List Film

10 best films of 2015

The results are in: we run down our favourites from a very fine year in film

comments
10 Best Films Of 2015

Mad Max: Fury Road

Hyped as the year that would smash box office records before a single movie had even opened, 2015 set itself a high bar from the off. But, looking beyond the money-makers, what really made our team of critics swoon?

That films of the calibre of Amy, 45 Years, The Duke of Burgundy and Inherent Vice hovered just outside our countdown gives an indication of just what it took this year to be a serious contender. Featuring effervescent animation, turbo-charged fantasy, forbidden love, domestic disputes and so much more, our list is testament to the enduring power and creativity of cinema as an art-form.

10. Force Majeure
Boasting the year’s best premise and a fittingly precise execution, Swedish writer-director Ruben Östlund takes an unflinching and blackly comic look at the human condition as a husband’s cowardice in the face of danger sours his marriage. One to debate for hours afterwards.
(read our review)

9. Macbeth
Justin Kurzel’s astonishingly confident, beautifully brutal take on ‘the Scottish play’ renders the oft-told, 400-year-old tale fresh and exciting, while the great Michael Fassbender makes for an unimprovable protagonist in another fiercely committed performance.
(read our review)

8. Inside Out
This perfectly judged, serially delightful and ideas-rich Pixar animation is a film whose visual ingenuity is matched by its big heart and ridiculous smarts. As we meet the adorable and chaotic critters charged with keeping a young girl on track, you’ll laugh and, oh yes, you’ll cry.
(read our review)

7. It Follows
From the sweet to the hair-raisingly sinister, David Robert Mitchell’s atmospheric and conceptually fascinating horror channelled Halloween and others as it gave us a sexually transmitted haunting. Maika Monroe (The Guest) heads up the likeable cast, who play characters that you actually want to see survive.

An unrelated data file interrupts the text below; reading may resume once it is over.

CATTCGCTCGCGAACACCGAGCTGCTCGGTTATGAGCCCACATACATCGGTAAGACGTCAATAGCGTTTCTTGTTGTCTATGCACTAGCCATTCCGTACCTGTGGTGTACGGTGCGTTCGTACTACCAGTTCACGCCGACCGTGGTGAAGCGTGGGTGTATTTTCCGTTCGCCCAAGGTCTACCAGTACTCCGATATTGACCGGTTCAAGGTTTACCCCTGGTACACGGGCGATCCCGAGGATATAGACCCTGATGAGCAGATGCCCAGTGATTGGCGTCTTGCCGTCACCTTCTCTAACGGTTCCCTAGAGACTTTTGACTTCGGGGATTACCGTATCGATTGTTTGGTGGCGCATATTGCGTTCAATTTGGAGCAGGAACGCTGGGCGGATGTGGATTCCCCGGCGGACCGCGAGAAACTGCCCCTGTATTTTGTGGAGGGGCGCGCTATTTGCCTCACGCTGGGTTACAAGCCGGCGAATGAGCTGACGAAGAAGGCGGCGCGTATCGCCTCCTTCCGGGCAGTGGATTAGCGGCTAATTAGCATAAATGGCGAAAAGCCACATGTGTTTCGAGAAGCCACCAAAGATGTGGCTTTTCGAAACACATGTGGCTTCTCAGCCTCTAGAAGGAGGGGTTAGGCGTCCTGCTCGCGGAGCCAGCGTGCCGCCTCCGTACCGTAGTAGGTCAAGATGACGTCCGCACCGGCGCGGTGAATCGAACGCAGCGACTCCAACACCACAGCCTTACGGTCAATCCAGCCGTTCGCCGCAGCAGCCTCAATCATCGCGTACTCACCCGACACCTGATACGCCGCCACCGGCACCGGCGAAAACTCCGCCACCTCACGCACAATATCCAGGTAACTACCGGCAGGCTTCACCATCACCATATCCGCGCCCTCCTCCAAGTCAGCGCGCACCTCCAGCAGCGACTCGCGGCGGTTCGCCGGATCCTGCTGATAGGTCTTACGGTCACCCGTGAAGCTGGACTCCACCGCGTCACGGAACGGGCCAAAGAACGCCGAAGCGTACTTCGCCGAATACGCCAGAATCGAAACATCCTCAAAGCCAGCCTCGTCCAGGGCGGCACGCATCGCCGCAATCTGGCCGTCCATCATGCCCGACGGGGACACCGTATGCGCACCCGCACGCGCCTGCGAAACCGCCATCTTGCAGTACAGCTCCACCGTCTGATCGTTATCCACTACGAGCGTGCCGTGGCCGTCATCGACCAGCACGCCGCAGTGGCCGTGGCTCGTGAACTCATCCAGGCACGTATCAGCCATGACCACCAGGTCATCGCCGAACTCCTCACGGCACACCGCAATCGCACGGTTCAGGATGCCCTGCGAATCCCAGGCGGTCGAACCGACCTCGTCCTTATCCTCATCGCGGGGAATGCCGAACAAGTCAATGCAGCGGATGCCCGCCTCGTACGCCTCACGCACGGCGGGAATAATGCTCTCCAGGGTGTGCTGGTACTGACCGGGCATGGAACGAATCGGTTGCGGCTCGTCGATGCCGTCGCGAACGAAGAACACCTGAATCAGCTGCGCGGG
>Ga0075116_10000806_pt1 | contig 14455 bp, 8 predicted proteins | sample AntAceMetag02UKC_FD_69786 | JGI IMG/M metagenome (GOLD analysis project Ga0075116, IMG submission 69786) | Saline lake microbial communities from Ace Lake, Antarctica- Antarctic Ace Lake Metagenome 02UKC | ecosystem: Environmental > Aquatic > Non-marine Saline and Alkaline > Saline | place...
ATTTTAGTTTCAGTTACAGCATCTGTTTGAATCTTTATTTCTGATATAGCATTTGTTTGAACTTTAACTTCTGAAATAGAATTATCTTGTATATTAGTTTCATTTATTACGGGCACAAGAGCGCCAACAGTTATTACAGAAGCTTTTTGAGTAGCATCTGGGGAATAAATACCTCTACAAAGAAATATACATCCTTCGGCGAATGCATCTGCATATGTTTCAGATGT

(read our review)

6. Mommy
From the obscenely talented French-Canadian director Xavier Dolan comes a domestic drama unlike any other, which introduces us to a wildly tumultuous mother and son and their tongue-tied neighbour. Just 25 when he made it, Dolan’s fifth film (they’re all terrific) picked up nine prizes at Canada’s equivalent of the Academy Awards and dozens others elsewhere – making his future blindingly bright.
(read our review)

5. Birdman
Despite its starry cast, Alejandro González Iñárritu’s surreal and acerbic ‘single shot’ comedy was an amazingly left-field choice for 2015’s Best Picture Oscar. Exploring superhero culture, stardom, mental breakdown and artistic ambition, it finds a former Hollywood star mentally spiralling on the set of a Broadway play and rebooted the career of the ace Michael Keaton.
(read our review)

4. Selma
Undaunted by the significance of the subject matter, director Ava DuVernay crafts the story of the Selma civil rights marches into something impeccably considered and resoundingly powerful, bringing Martin Luther King (a brilliant David Oyelowo) carefully down from his pedestal to show the human being behind the stirring speeches, as well as the toll of being a leader.
(read our review)

3. Whiplash
This story of musical mentorship came at audiences like an angry bat, so intense and aggressive is JK Simmons’ performance and Damien Chazelle’s fast and furious direction. Miles Teller is great too as the young drummer on the receiving end of Simmons’, ahem, wisdom and Tom Cross’ rhythmic editing is to die for.
(read our review)

2. Carol
Hands down the most woozily romantic film of the year, Carol is the immaculately coiffured lovechild of Todd Haynes. Based on a Patricia Highsmith novel, it swings masterfully between pain and pleasure as two very different women (irresistibly inhabited by Cate Blanchett and Rooney Mara) find themselves falling in love in a rather intolerant time.
(read our review)

1. Mad Max: Fury Road
He only went and did it. 30 years after the last film in the series, Beyond Thunderdome, George Miller brought Max back (in the form of Tom Hardy) and then sidelined him in favour of the even more compelling Furiosa (Charlize Theron). Feminist, relentless, hugely cinematic and mad as hell, it came together superbly, and makes for a thoroughly deserving, wonderfully wacko winner of our poll.
(read our review)

Comments

Post a comment